But opponents of Question 3 say that the proposed amendment is overly vague and could make it harder for Maine communities to enforce food safety and animal welfare rules.

It’s unlikely the amendment would have any immediate consequences. Rather, it would more likely become a factor in a legal action against Maine food producers, and it could help guide the passage of future regulations in the Legislature and in individual communities.

For more information, listen to this report by Maine Public's Jennifer Mitchell or this Maine Calling episode on Question 3.

Here is a sample ballot with the three referendum questions:

What’s on my local ballot?

Communities around Maine will hold elections for local office, including city councils, select boards, and school committees. Local referendums will also appear on the ballots in some towns and cities.

For more information on the specific items on your local ballot, you can visit the website or call the office of your town or city.

There are some other items appearing on the statewide ballot, but only for voters in a few Maine communities:

  • In Franklin County, voters will be asked two questions: whether the county treasurer should be appointed by county commissioners rather than elected, and whether the number of commissioner districts should be expanded from 3 to 5.
  • In House District 86, which covers part of Augusta, voters will be asked to choose one of two candidates in a special election to fill the seat vacated by former Rep. Justin Fecteau, a Republican. The candidates are Democrat Raegen French LaRochelle and Republican James E. Orr. 

When and where do I vote?

Election Day is Tuesday, Nov. 2, 2021. The state of Maine maintains a tool to look up your polling place online here. All voting places close at 8 p.m. on Election Day.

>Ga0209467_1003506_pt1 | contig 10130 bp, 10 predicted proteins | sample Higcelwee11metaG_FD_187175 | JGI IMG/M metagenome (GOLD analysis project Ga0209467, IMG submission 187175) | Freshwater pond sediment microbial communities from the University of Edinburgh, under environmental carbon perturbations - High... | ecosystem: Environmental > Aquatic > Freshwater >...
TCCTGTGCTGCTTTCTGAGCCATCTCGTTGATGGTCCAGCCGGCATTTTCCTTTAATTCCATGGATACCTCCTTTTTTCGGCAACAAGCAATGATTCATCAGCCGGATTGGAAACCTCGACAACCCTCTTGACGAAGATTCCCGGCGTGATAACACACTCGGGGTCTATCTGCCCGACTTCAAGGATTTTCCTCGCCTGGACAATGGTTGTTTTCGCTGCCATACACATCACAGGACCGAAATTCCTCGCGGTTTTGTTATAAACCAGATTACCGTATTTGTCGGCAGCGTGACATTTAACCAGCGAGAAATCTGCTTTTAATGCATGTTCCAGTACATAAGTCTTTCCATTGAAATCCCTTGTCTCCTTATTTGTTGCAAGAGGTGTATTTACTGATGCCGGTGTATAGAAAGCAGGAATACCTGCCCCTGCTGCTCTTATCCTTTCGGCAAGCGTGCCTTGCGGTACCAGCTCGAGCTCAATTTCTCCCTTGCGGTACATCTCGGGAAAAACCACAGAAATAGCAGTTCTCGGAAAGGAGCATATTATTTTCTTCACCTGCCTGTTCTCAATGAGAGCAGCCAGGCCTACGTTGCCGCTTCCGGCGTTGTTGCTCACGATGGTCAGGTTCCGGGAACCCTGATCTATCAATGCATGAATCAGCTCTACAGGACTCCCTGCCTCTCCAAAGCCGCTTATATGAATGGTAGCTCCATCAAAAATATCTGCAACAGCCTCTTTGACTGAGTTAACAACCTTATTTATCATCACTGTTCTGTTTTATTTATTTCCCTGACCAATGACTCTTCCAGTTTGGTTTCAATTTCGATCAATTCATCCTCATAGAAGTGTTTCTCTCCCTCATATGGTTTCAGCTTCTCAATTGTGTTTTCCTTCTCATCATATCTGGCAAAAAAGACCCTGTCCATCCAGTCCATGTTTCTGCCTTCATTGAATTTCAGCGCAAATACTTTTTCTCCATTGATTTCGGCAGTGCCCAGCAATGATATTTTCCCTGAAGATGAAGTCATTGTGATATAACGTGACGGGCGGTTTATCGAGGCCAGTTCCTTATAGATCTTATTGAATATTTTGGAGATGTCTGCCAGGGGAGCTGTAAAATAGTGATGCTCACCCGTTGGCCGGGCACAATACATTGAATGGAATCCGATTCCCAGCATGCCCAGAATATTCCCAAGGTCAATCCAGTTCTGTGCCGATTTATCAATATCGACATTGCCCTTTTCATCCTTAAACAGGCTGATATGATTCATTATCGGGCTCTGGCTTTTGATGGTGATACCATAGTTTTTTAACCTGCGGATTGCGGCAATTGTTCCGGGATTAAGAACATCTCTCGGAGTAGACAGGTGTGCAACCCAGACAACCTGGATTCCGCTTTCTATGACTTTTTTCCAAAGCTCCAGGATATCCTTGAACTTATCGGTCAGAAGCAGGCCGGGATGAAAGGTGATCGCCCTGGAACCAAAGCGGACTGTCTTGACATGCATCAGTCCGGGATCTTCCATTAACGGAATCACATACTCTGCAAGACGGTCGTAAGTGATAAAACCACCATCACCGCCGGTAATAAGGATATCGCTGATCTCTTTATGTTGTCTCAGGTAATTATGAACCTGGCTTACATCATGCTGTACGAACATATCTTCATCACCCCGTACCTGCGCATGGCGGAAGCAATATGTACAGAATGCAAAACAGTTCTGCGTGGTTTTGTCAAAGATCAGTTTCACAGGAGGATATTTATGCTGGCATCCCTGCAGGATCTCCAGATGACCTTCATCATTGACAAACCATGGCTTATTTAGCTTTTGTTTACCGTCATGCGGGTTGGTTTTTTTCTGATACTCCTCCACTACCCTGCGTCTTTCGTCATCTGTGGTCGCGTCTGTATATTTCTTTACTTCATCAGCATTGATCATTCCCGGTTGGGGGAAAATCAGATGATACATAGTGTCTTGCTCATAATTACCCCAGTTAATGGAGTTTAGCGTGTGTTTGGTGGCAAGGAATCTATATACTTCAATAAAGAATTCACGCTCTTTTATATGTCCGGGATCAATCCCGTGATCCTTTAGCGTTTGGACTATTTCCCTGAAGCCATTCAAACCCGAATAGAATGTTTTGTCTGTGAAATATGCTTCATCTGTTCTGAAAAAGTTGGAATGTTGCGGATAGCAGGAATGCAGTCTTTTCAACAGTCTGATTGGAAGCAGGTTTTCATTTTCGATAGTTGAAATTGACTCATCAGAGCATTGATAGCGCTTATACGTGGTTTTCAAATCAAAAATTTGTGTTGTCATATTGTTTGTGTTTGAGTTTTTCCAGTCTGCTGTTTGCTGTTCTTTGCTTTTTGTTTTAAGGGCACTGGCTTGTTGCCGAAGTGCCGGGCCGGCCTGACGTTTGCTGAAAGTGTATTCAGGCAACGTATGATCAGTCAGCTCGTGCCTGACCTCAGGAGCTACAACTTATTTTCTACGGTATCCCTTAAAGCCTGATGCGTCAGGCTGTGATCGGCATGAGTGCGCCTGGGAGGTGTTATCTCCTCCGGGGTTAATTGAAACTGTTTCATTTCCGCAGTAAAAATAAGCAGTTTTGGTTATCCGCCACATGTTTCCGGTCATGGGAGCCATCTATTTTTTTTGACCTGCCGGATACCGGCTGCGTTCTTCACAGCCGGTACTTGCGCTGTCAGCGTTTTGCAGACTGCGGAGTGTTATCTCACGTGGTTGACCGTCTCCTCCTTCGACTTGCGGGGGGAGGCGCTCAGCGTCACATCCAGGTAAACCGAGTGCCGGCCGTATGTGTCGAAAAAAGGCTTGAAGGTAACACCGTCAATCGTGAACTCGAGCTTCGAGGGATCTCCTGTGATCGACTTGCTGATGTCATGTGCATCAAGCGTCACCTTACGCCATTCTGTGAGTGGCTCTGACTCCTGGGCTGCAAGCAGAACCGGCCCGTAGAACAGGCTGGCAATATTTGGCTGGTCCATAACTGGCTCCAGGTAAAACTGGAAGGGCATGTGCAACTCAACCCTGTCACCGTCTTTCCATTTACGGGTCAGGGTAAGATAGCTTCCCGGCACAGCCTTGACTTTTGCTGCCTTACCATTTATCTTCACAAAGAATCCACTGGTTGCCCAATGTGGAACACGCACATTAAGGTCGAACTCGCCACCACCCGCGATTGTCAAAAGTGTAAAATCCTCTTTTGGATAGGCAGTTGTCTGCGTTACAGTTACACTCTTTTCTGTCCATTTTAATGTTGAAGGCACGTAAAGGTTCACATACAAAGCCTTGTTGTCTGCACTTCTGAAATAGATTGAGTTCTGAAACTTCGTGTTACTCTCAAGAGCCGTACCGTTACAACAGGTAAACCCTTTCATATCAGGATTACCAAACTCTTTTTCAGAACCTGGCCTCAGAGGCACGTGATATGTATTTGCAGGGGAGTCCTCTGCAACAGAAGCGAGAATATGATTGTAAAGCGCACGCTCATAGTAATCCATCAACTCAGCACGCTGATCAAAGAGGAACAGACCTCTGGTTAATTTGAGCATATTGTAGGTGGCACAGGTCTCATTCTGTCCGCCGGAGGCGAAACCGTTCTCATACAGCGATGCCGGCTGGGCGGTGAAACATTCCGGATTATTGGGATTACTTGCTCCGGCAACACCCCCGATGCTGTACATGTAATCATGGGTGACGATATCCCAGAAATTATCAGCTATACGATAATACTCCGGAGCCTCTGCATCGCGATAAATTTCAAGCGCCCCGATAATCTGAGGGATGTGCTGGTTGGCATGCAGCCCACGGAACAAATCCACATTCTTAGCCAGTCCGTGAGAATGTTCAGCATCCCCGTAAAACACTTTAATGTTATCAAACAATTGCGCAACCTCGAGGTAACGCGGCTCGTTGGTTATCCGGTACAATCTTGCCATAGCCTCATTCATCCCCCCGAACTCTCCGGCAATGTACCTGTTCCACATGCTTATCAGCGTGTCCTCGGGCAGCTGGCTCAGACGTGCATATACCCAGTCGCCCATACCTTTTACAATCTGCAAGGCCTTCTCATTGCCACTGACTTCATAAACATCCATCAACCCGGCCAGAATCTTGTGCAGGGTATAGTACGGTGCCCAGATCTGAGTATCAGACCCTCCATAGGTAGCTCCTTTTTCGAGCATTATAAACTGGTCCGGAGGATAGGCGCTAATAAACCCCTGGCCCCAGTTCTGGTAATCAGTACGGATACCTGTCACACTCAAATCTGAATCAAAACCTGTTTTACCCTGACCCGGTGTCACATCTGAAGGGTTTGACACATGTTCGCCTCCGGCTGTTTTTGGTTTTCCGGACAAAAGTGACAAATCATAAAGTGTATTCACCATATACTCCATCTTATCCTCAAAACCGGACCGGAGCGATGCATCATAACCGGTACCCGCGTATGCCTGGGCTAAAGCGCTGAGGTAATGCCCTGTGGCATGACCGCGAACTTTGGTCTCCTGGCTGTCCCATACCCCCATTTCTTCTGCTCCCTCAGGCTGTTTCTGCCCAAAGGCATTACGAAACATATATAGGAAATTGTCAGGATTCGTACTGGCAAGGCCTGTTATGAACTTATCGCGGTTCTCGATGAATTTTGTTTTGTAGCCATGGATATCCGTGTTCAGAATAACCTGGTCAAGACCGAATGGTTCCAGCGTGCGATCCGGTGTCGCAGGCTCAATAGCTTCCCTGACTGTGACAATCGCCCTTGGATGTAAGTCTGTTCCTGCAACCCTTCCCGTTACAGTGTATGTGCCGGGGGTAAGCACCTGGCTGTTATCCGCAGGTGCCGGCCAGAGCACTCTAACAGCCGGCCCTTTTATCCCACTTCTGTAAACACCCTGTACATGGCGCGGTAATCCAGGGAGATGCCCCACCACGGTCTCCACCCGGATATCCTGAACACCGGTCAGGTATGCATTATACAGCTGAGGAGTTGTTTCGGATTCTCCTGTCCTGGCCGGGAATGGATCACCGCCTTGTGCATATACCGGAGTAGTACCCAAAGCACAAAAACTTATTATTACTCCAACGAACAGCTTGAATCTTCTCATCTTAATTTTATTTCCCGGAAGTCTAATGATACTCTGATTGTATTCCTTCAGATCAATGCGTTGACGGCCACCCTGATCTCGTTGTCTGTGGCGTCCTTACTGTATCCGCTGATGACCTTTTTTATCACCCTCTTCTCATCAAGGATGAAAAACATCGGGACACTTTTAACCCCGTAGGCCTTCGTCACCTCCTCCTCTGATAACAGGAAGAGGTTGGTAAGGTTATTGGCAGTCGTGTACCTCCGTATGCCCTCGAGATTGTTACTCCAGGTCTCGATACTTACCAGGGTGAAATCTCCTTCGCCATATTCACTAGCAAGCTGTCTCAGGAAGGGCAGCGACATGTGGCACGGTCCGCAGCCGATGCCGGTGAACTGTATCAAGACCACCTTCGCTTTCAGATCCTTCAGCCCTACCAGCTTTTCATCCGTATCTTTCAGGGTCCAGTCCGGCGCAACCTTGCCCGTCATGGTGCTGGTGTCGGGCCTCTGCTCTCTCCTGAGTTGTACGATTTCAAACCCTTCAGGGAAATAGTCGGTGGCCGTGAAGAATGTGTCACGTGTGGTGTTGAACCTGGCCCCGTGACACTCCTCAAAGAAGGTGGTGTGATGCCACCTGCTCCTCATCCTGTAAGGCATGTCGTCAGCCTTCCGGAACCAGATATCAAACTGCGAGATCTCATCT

Can I request an absentee ballot?

Any registered voter can cast an absentee ballot in Maine — you don’t need a specific reason. You can request an absentee ballot online here, which will be mailed to your address. You can request an absentee ballot until the close of business on Thursday, Oct. 28, 2021, unless there are special circumstances. Municipalities across the state have secure ballot drop boxes that Mainers can use to drop off their absentee ballots. You can also mail your absentee ballot, though officials warn of delays in the U.S. Postal Service and encourage mailing ballots as soon as possible. Ballots must be received by 8 p.m. on Election Day.

Can I vote early in person?

Yes, you can go to your local municipal office during business hours and vote in person early.

Can I track my absentee ballot?

Yes, you can track the status of your absentee ballot here.

How do I register to vote? Is it too late?

You can still register to vote for the Nov. 2 election in Maine – it is not too late! In Maine, you can both register to vote and cast a ballot in person on Election Day. And you can still register before Election Day at your town office or city hall. You can register by mail 21 days before Election Day, but that deadline has now passed. To register to vote, you must complete this form and provide documents that show proof of identity and proof of residency. A state driver’s license or identification card meets both criteria, and the state website has a list of other acceptable documents. And as of Oct. 18, students attending Maine colleges and universities can now use a student photo ID card as proof of identity when registering to vote, after Gov. Janet Mills signed L.D. 1575 into law last summer.

Who can register to vote in Maine?

Every citizen of the state 18 years and older has the right to vote, regardless of their status. Formerly incarcerated and currently incarcerated individuals can vote in Maine, and the Maine State Prison and the county jails facilitate absentee voting for people. People who are experiencing homelessness can also register to vote. And students attending colleges or universities in Maine from out of state are eligible to vote while living and going to school in the state.

For more about your right to vote as a Mainer, Maine Public’s Jennifer Mitchell interviewed Maine Secretary of State Shenna Bellows, which you can read here.

What can I do to help?

Polling places are always in need of volunteers, especially during the pandemic. According to Bellows, municipalities where Democrats far outnumber Republicans and vice versa are especially in need, where Maine law requires poll workers from both parties to be present and participating.

Reach out to your town clerk if you’d like to lend a hand.

Corrected: October 28, 2021 at 9:02 AM EDT
A previous version of this article misstated how much funding Maine would borrow and receive if voters approve Question 2.